Evaluating Learning Management Systems: A Three-Phase Process

We didn't as a team just go out and watch product demos; we developed a multi-tiered, criteria-based process for reviewing and testing tools. The team did front-end needs analyses to determine the features and tasks expected from each tool. Then the team established sets of features for each type of technology by brainstorming with the training and development team, our technology expert, and representatives of the business units. No tool would be purchased without a system of qualifications. Each vendor and product would be compared with the others and against a mapped set of requirements. Everything in our vendor-selection process was criteria based.

You can't choose the right vendor or a product until you know what you need and what's important to you. Establishing criteria gives you a quantifiable list of functions that allow you to easily rate the validity of a product's features.

Phase One: Set Your Criteria

To simplify the process and ensure we made the right hardware and software choices the first time around, the team created features checklists for each tool. As the first step in the tool-selection process, team members were given a list of generic options that each tool was capable of and asked to rate them as "required," "optional," or "not required." This process made it easier for team members to understand what the tools were capable of and to rank the value of each feature. It also supplied us with organized, quantifiable data.

For example, in the first phase of the needs analysis for a learning-management system, seven Rockwell Collins managers, including people from the learning and development staff and units across the company, reviewed a common set of tool characteristics and functions to define and prioritize their own business requirements. They compiled a list of 168 tool functions across nine categories, including items such as tracking computer-based training, multimedia station set-up , HTML report generation, and cost tracking.

Phase Two: Prioritize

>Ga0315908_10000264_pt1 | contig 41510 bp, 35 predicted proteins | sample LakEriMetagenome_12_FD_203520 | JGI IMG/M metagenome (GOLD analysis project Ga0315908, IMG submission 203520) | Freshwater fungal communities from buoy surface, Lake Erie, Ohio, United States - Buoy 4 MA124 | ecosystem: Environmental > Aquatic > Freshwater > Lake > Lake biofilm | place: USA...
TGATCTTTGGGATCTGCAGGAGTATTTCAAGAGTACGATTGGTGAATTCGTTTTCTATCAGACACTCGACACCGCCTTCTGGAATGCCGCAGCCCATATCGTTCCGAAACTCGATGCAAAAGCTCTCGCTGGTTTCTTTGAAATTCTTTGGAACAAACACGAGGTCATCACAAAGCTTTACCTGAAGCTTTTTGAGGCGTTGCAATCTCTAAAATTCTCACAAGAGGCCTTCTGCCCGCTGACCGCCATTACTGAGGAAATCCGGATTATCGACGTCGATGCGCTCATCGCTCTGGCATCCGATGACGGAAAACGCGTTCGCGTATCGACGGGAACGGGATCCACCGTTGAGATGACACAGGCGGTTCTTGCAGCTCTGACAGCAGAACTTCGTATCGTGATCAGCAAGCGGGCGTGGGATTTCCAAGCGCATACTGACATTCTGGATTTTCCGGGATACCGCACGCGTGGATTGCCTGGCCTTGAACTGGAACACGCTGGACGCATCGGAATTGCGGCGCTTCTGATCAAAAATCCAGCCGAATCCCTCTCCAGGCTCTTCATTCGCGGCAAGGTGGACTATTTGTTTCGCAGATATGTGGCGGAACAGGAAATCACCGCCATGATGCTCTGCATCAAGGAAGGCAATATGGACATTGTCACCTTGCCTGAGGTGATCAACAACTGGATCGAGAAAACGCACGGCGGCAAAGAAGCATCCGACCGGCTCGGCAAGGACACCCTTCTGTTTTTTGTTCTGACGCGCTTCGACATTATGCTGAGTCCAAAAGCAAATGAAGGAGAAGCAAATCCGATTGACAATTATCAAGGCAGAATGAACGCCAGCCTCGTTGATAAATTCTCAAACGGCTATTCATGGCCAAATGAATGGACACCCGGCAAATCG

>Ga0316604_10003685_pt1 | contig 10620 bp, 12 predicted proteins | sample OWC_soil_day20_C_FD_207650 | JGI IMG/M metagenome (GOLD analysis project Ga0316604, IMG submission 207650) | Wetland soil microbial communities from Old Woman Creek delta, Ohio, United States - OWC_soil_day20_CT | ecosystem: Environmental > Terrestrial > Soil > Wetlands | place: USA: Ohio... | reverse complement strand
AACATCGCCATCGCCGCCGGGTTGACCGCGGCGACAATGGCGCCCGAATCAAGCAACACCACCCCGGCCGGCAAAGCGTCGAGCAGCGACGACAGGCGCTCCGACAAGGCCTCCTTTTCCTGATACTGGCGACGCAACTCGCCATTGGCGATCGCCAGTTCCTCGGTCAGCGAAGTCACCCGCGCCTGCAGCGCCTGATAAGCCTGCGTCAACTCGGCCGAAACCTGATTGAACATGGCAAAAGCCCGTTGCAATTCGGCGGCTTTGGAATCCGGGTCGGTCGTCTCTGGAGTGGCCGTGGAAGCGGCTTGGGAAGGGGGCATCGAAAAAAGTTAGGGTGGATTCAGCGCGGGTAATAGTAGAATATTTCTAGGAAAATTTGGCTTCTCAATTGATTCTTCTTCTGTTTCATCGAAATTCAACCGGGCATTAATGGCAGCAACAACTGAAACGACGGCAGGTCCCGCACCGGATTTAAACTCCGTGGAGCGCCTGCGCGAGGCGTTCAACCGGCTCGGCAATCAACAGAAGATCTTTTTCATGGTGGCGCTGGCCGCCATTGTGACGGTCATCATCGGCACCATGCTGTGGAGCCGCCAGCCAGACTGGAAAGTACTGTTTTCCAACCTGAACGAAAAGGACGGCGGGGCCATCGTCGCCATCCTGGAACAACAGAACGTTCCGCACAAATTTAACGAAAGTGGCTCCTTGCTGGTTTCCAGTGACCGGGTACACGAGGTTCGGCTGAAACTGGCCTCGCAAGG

We asked our team to evaluate the tool functions and prioritize the overall categories according to importance. For the learning-management system, the categories were rated in the following order:

  1. Employee access, which includes functions such as online evaluation, password change, and supervisor access

  2. Self-paced instruction, including electronic-signature capabilities, CBT scheduling, and time tracking

  3. Reporting capabilities, including attendance history, report generation, and reporting of quality certification

  4. Library and materials management, including material-ordering options, waiting list, and check-out features

  5. Skills and performance management, including certification options, gap analysis, and individual development plans

  6. Equipment, including inventory management

  7. Classroom-instruction tools, including walk-up attendance options

  8. Facilities, including classrooms and computer-room management

  9. Miscellaneous, including event notification and certificate generation

This process was critical because our intention was not to choose the tool that offered the most features but to determine which tool could deliver the functionality that was important to us for the best price.

Most companies don't use half of the features they pay for in these tools. We had no intention of paying for things the company didn't need. Extra features just make a complicated tool even more difficult to use. Our goal was to build a simple, cost-effective system that served our needs without a lot of extras.

Phase Three: Rank Your Vendors

Using the information we'd obtained, we sent an initial checklist to five vendors with the 168 tool functions asking them to indicate whether they offered these features now or planned to offer them in the near future. Each answer received a numeric rating, which allowed us to rank the top five vendors based on the percentage of our required tool functions they offered. Only those who offered the feature at that time received a positive rating.

Our team found that the top two vendors offered 90 percent or more of the features on our list, but they were also the most expensive; the lowest -ranking vendor offered only 33 percent of the features but was the most affordable.

This simple front-end evaluation process made it possible for us to zero in on the vendors who were most likely to deliver what the company needed within our budget, and we did it in a relatively short amount of time. Without this ranking, we would have approached every vendor on equal ground. We would have wasted valuable time reviewing products that wouldn't meet our needs or that fell outside of our budget constraints, or, worse , we might have bought one of them without being aware of its shortcomings.

Built to Learn. The Inside Story of How Rockwell Collins Became a True Learning Organization
Built to Learn: The Inside Story of How Rockwell Collins Became a True Learning Organization
ISBN: 0814407722
EAN: 2147483647
Year: 2003
Pages: 124

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